Endless repetition is not evidence, but the tired tool of a propagandist.
I'd like to think we can do better than that, here.

Capitalism searches out the darkest corners of human potential, and mainlines them.
by geezer in Paris (risico at wanadoo(flypoop)fr) on Tue Feb 22nd, 2011 at 05:25:30 AM EST
[ Parent ]
Where do you get that this was a "doctoral thesis" and "reviewed"? It was a paper for a conference at Illinois State. As for review, the conference seems to have voted on the many papers presented. This one, "Making the Pipelines Conquerable", didn't make it to the top three undergrad or grad papers. It has not been otherwise published, being available only as an MSWord document.

It contains little in the way of evidence other than vague association of ideas. To take the example you quote, presumably approvingly:

http://webcache.googleusercontent.com etc...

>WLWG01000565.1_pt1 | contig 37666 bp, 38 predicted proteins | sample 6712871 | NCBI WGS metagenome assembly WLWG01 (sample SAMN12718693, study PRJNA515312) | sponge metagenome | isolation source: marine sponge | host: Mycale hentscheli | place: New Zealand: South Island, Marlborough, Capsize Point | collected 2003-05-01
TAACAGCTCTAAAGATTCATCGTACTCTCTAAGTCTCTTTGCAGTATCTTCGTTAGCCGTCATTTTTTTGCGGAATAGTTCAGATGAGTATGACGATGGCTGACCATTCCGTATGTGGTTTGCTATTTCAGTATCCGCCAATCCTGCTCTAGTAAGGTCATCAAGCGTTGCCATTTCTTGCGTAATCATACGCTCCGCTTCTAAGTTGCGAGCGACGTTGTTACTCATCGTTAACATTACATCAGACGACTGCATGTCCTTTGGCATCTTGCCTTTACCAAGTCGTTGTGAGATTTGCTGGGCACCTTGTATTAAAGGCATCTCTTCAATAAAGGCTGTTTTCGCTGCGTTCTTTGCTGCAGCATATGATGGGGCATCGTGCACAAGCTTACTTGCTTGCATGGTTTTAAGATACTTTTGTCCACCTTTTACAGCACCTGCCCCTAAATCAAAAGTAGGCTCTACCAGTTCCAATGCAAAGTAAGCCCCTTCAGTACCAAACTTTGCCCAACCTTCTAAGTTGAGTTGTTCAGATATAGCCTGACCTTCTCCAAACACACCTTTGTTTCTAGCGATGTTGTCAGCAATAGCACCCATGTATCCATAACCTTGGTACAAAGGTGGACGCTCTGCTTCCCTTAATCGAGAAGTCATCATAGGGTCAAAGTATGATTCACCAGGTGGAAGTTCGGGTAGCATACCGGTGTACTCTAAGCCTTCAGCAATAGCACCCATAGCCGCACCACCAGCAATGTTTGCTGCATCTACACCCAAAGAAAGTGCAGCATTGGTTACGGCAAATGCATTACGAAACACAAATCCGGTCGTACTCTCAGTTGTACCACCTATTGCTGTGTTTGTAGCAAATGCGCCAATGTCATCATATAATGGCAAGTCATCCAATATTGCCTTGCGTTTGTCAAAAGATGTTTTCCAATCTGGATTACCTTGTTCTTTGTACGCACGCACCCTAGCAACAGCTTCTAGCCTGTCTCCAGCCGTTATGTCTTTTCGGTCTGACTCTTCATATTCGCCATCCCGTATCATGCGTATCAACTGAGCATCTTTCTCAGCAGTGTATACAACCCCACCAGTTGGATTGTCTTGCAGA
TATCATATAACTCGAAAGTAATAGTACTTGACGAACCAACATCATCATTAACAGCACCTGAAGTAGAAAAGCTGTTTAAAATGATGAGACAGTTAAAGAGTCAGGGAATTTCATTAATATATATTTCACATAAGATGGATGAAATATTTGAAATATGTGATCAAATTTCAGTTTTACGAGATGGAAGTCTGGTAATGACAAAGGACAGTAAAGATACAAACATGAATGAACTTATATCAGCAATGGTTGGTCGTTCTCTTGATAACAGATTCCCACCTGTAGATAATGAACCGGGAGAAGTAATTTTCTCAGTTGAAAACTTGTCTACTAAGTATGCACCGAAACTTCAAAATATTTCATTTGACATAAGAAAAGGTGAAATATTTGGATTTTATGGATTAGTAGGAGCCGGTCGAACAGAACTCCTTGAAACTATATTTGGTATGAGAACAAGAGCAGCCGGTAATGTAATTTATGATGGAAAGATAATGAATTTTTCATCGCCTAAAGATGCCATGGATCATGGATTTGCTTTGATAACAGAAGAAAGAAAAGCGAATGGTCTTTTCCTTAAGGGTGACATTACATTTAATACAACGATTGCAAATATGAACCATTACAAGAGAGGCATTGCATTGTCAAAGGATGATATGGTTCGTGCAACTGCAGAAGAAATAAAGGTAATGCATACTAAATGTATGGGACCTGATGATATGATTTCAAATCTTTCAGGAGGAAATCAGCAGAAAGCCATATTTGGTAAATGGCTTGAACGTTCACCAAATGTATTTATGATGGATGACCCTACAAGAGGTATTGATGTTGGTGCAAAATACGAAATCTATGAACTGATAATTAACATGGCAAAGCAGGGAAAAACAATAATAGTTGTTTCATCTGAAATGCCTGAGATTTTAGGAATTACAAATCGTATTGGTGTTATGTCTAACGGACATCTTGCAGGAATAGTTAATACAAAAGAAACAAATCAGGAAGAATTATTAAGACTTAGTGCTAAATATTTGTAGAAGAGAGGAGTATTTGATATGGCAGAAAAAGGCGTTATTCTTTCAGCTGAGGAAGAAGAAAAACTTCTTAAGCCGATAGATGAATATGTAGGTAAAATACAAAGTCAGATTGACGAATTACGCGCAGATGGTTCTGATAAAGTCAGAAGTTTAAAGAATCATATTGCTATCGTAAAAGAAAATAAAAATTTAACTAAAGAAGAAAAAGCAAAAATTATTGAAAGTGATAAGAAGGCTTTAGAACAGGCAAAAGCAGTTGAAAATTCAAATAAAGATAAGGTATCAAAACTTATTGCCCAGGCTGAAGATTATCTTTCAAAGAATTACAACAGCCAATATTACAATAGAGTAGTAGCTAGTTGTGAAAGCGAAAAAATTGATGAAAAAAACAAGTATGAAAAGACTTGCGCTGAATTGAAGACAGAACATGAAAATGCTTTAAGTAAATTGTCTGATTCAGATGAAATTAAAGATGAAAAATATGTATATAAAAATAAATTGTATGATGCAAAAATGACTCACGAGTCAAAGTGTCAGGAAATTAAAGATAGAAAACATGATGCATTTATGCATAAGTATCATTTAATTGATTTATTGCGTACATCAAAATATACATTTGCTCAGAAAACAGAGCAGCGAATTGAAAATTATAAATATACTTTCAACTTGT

Meyssan also asserted that the Albert Einstein Institution is backed financially by the National Endowment for Democracy (NED)[10] and that in September, 2002, Sharp trained members of Ahmed Chalabi's Iraqi National Council to return to Iraq, and that Sharp organized the leaders of Sumate to demonstrate against Hugo Chavez after the failed CIA coup in April of 2002.  Not ready to accept Meyssan's thesis and his notes, I searched for additional conclusions.  Although Meyssan might be discredited by some due to his questionable 9/11 conspiracy-theories, it has  become increasingly clear that more mainstream reports have accepted Meyssan's reservations about how Sharp's theories and his organization, the AEI, are being used to further western control and interests.  In a recent Counterpunch article, Paul Craig Roberts, discussing the fact that the Foundation for Democracy announced funding for the "promotion of democracy and internationally -recognized  standards of human rights in Iran"  adds, "By now we all know what that means.  It means that the US finances a "velvet" or some "color revolution" in order to install a US puppet.[11]   Mark MacKinnon,  twice-winner of Canada's top reporting prize, recently published (both in the US and Canada) his book on the subject that also describes "the links between these democratic revolutions and the forces that are quietly reshaping the post Cold-War world."[12]